What has been bothering me for the last 10 years or so, is that younger colleagues having been trained in object-orientation, graphical tools etc. have somehow lost the very basic idea of software development, that in the end, everything is sequential and the computer only does what you told it and in the order you told - there is no magic and no mind-reading ;)

Many people over the years have said 'programming in BASIC rots your brain', but I think the strict sequential nature of it actually teaches you the very basic - simple Python is nearly as good, but even assembly language and C add 'too much' of embellishments around the actual code, which easily confuses the beginner or blurs the focus...
http://raspberrycompote.blogspot.com/ - Low-level graphics and 'Coding Gold Dust'
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by gordon@drogon.net » Mon Dec 17, 2012 1:13 pm
-rst- wrote:Many people over the years have said 'programming in BASIC rots your brain', but I think the strict sequential nature of it actually teaches you the very basic - simple Python is nearly as good, but even assembly language and C add 'too much' of embellishments around the actual code, which easily confuses the beginner or blurs the focus...


So I have this CESIL (simplified assembly language) interperter written in BASIC if you're interested...

https://projects.drogon.net/cesil-controlled-xmas-tree-on-the-raspberry-pi/

;-)

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by -rst- » Mon Dec 17, 2012 1:28 pm
gordon@drogon.net wrote:So I have this CESIL (simplified assembly language) interperter written in BASIC if you're interested...


Gordon, I am using wiringPi (thanks!) and have looked at your other projects with interest and awe ;)

However I don't think I will go back to BASIC after some 25 years ...except maybe for some nostalgia if I ever have some spare time - or maybe if I get the kids interested in learning programming :roll:
http://raspberrycompote.blogspot.com/ - Low-level graphics and 'Coding Gold Dust'
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by rurwin » Mon Dec 17, 2012 2:02 pm
It's an interesting question.

Within broad limits, the answer is yes. All programs begin by initialising data, checking their parameters, creating windows and so forth. Then they have a middle, which is where all the work gets done. When all the work is finished, they then have to tidy everything away, close all the files, maybe generate the output data and so forth. Within a program the individual functions/methods will have something like the same structure, although the end tends to get lumped into the middle quite often.

Unless the program is very simple, the middle will not have a simple narrative structure though. It's more like an RPG than a novel. There will generally be a loop, and within the loop several different things can happen with no predefined order. It generally starts by getting some input, maybe from the user, maybe from a file or the network, etc. Then it processes that data and produces some output. Sometimes the output will be presented to the user, sometimes it will be written to a file or the network etc., and sometimes it will just be put into internal variables for later loops to pick up. There is usually no way to tell in advance what path the program will take without knowing what data it will be presented with (and at what time).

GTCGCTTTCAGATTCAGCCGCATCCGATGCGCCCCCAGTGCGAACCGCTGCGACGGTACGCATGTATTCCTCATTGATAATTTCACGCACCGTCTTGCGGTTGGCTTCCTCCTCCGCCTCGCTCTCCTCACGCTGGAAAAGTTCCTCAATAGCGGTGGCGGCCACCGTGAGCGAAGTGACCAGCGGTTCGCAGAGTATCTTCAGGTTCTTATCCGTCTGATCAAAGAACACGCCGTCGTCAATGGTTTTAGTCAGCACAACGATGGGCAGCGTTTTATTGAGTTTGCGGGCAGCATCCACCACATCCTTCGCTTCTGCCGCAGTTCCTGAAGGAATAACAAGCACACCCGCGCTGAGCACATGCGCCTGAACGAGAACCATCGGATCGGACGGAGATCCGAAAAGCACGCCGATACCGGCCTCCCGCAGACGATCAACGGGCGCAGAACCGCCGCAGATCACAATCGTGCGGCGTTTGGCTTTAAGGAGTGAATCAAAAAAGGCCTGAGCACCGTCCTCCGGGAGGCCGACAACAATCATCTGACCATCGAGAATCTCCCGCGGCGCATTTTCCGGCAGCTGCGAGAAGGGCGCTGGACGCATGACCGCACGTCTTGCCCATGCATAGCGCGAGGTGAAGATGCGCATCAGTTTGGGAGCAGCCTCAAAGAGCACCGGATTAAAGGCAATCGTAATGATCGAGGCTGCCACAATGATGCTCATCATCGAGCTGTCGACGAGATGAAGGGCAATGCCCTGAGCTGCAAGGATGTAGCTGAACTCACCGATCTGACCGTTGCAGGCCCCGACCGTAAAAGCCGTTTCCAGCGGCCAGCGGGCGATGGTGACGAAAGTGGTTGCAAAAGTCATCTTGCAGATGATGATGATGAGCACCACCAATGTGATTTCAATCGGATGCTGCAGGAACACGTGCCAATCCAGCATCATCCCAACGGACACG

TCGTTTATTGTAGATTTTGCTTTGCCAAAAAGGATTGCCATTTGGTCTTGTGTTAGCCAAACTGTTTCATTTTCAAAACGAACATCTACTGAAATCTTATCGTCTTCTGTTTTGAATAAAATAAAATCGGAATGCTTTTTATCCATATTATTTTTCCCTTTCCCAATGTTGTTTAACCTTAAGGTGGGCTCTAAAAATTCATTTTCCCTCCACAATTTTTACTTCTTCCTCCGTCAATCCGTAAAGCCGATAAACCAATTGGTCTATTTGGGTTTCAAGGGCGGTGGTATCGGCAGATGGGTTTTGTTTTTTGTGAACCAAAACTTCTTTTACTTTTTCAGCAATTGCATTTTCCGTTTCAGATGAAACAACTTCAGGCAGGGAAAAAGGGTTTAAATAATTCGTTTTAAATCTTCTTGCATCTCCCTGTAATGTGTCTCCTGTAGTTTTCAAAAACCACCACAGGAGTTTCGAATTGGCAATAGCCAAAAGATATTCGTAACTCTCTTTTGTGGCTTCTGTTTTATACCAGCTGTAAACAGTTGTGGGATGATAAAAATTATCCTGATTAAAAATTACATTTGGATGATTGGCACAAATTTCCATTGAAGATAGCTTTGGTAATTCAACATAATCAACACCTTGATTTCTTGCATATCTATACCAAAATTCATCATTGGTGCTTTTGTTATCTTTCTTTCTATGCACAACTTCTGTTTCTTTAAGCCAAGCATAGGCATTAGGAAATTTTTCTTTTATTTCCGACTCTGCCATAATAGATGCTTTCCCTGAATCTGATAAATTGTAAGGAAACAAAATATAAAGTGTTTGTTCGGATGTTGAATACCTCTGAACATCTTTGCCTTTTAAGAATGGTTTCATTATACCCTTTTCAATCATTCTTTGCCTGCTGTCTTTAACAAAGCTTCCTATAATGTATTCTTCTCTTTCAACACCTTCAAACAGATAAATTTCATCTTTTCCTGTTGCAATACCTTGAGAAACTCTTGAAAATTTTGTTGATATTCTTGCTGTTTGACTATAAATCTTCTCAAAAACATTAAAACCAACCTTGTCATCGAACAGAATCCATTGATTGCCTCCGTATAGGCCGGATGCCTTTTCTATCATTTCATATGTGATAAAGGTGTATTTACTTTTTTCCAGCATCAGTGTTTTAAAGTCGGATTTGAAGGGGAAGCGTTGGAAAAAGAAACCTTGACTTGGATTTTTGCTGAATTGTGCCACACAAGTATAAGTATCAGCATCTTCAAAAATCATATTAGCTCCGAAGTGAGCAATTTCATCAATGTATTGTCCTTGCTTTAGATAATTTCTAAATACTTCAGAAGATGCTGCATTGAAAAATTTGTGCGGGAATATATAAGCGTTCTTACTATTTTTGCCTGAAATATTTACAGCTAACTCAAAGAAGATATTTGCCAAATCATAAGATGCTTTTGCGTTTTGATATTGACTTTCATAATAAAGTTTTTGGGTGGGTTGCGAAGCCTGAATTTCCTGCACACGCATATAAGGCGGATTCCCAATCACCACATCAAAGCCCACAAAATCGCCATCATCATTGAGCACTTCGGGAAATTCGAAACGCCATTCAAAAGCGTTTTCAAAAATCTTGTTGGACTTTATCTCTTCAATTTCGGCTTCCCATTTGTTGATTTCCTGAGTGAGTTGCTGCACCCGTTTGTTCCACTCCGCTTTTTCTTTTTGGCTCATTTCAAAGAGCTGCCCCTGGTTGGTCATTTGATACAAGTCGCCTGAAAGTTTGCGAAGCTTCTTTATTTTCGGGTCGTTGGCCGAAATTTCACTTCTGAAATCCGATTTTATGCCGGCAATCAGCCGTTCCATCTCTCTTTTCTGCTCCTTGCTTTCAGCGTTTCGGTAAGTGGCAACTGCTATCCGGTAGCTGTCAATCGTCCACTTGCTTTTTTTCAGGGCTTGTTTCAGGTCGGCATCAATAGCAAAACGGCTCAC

Imagine you have a book. The first chapter is titled "Bert wakes up", and the last chapter is titled "Bert goes to bed." In between you have chapters with titles such as "Bert has dinner", "Bert goes to the pub" and so forth. Every time you read it all of the middle chapters are in a different order, and of course because different things happen in a different order each chapter is different each time too. Bert wont order a basket of chips in the pub and spoil his appetite if he has already had dinner. The chapter "Bert's dog eats his dinner" may never happen.

So programs do have a narrative structure, but it isn't much help. It boils down to a bit at the beginning, a bit at the end and a big lump in the middle. Sometimes that will be "Input, process, output", sometimes it will be "initialise, process, tidy-up". Within that big lump the individual parts will often follow the same structure, but not invariably.

On the whole I would say that programs do not have a narrative structure, but their execution has a narrative structure. The program is like a bagatelle board; the ball has a story, the board just supports that story.

Almost all programming languages support a narrative structure of execution, because that's how machine code works on almost all processors, but there are a few exceptions. "Prolog" springs to mind.
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by Markx » Mon Dec 17, 2012 4:00 pm
Thanks all, big help. Ruwin that helps a lot.